There’s a new piece over on the official Twitter blog about the platform’s ‘special connection’ with mainstream television – think UK/USA over Whatever Happened To Baby Jane – and how the user of hashtags, usernames, curated tweets and live-tweeting has become entirely commonplace.
Twitter has made a nice little video to emphasise the point.
They also share some new insights on how the royal wedding gave Twitter its “widest television integration to date”.
Last week, Twitter enjoyed its widest television integration to date via the live coverage of the royal wedding, as Chloe Sladden from our media team discusses on the Twitter Media blog. During the wedding, users interacted with ABC News’ coverage by using the hashtags #RoyalSuccess and #RoyalMess to voice their opinion about the events unfolding in London. They shared their thoughts with CNN by including the hashtag #CNNTV in their Tweets, causing #CNNTV to trend early in the event. And as audiences around the world watched the events live on TV, they posted millions of Tweets, peaking at 16,000 Tweets per minute between 5 and 6 a.m. EST.
The death of Osama Bin Laden on Monday also saw Twitter widely adopted into mainstream news coverage of the event.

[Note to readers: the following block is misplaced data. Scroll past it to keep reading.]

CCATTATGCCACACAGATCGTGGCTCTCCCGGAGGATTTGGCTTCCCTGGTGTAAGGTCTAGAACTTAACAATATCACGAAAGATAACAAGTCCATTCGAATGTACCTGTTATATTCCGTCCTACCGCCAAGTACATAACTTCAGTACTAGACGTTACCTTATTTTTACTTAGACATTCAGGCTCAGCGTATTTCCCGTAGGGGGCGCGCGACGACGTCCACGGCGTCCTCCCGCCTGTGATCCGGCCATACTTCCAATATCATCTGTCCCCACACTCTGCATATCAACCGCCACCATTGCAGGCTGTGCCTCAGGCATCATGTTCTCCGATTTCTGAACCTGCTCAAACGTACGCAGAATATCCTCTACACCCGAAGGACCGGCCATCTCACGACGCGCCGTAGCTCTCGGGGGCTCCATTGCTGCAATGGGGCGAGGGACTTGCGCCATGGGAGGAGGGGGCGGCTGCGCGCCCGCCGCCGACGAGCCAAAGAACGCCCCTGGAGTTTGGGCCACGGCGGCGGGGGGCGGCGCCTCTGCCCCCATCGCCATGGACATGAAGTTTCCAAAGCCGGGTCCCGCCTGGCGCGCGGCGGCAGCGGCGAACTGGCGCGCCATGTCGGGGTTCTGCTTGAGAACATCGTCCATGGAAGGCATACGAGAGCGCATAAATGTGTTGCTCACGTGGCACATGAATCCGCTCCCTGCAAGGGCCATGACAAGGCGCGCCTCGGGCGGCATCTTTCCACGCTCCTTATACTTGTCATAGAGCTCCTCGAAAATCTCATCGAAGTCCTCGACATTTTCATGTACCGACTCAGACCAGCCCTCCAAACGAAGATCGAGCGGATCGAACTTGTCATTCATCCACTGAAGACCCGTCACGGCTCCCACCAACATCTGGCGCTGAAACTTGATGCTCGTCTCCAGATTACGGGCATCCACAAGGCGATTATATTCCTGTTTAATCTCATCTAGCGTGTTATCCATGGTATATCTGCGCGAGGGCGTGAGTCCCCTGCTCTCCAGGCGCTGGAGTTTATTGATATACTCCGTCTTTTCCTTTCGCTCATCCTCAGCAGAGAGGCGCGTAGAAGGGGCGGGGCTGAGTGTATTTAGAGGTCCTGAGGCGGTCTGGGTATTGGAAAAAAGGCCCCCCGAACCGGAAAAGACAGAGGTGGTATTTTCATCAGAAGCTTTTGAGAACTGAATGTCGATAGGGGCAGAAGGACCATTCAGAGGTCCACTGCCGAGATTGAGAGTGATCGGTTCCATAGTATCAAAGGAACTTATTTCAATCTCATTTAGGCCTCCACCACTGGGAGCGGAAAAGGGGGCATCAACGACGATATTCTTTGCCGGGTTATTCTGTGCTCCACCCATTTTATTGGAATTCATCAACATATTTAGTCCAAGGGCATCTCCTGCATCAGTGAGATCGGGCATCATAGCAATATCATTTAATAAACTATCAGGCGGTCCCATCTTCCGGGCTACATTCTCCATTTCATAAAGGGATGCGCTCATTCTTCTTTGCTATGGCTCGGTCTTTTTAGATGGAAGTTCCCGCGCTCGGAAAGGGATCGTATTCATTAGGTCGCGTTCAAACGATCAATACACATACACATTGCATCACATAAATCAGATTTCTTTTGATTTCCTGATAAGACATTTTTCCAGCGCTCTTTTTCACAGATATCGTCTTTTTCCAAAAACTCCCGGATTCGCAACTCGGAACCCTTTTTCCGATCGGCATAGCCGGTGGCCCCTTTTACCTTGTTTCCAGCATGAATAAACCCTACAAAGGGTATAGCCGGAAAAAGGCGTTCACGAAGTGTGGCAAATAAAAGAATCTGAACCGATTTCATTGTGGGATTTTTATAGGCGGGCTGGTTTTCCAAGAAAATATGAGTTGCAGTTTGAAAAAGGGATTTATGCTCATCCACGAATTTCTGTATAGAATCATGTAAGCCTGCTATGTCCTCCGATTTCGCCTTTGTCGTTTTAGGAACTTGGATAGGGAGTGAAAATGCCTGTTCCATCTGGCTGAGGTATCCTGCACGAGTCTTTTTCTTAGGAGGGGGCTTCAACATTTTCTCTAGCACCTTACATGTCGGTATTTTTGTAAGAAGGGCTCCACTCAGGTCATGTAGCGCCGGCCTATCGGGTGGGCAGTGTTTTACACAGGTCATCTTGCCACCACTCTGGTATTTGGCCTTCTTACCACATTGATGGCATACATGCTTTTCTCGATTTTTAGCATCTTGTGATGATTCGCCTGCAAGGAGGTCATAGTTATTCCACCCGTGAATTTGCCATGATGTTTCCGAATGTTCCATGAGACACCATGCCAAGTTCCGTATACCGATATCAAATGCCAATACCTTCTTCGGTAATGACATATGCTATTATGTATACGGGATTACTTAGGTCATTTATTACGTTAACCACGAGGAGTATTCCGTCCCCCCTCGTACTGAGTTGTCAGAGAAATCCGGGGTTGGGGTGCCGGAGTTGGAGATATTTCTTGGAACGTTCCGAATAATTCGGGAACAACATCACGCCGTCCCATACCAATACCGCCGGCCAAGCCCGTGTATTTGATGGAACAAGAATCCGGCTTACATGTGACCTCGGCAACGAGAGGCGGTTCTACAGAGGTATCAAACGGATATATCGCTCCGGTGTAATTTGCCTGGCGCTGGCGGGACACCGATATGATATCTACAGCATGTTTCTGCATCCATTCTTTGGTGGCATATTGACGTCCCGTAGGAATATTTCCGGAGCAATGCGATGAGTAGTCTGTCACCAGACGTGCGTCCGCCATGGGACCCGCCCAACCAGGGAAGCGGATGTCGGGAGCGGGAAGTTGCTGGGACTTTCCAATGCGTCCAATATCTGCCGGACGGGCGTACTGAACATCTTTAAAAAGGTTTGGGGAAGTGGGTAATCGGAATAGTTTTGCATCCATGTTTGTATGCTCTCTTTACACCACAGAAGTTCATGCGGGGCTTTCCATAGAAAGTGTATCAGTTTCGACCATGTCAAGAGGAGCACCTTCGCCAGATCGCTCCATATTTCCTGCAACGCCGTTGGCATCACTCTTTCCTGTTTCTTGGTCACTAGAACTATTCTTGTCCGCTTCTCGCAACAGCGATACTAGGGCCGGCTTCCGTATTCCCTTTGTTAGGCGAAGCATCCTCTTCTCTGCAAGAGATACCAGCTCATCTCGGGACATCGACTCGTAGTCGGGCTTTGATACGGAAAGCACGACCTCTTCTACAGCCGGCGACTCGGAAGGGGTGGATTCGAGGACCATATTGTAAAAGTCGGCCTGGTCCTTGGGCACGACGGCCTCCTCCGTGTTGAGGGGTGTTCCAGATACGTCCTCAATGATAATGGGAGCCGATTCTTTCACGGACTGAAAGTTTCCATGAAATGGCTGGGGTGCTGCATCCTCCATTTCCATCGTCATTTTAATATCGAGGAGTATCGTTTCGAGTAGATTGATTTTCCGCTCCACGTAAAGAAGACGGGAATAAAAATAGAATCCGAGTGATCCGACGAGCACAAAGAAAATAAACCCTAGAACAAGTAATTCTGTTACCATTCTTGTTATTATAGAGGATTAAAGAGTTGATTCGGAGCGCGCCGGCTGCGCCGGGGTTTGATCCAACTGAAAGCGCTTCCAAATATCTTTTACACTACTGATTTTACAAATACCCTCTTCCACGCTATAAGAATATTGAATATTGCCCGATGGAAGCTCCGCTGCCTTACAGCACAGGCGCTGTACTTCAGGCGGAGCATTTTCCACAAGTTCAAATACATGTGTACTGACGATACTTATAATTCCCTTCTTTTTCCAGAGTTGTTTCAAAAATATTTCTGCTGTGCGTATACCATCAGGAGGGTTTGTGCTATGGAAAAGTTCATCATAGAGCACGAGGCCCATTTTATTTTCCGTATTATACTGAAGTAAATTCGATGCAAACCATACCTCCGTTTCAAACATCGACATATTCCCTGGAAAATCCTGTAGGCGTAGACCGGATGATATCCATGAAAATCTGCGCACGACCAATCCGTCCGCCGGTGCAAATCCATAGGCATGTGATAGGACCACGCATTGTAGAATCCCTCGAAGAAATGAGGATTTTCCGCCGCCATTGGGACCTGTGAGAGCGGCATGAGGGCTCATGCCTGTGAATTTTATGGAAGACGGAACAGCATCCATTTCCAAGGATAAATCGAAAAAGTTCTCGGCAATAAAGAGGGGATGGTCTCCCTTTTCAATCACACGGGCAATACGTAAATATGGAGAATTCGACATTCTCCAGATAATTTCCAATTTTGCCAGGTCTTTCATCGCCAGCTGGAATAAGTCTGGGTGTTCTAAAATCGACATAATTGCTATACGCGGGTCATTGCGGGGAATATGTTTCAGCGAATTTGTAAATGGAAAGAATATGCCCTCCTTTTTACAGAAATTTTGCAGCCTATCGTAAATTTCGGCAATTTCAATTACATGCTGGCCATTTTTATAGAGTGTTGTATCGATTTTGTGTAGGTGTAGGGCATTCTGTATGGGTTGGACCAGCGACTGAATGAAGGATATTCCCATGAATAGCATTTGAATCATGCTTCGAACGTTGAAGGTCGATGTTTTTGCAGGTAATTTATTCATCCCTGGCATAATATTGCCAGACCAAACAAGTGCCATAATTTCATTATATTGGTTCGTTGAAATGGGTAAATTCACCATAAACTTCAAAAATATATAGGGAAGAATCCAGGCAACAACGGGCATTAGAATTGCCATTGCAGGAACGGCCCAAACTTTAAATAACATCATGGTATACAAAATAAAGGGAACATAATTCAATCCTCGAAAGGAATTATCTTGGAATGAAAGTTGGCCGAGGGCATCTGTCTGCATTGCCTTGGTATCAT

(On a side note – I wish Twitter would be a little richer with their use of stats. I’d love to see how those 16,000 royal wedding tweets per minute broke down on a country-by-country basis.)
This easy integration into mainstream media – and it’s not just limited to TV, but also movies, apps and print – has always given Twitter a huge advantage over Facebook, and even with the latter’s attempts to open up it still suffers from being a closed wall on a user-by-user basis. Yes, popular pages can poll their fans for feedback, but despite Facebook’s 663 million users no one page has anywhere near that kind of reach.
Thanks to the magic of the ripple effect – everyone on Twitter is connected to everyone else – Twitter, as a truly open, public network, can poll everybody. Well, 200+ million at least, and growing fast. And that’s why it’s here to stay.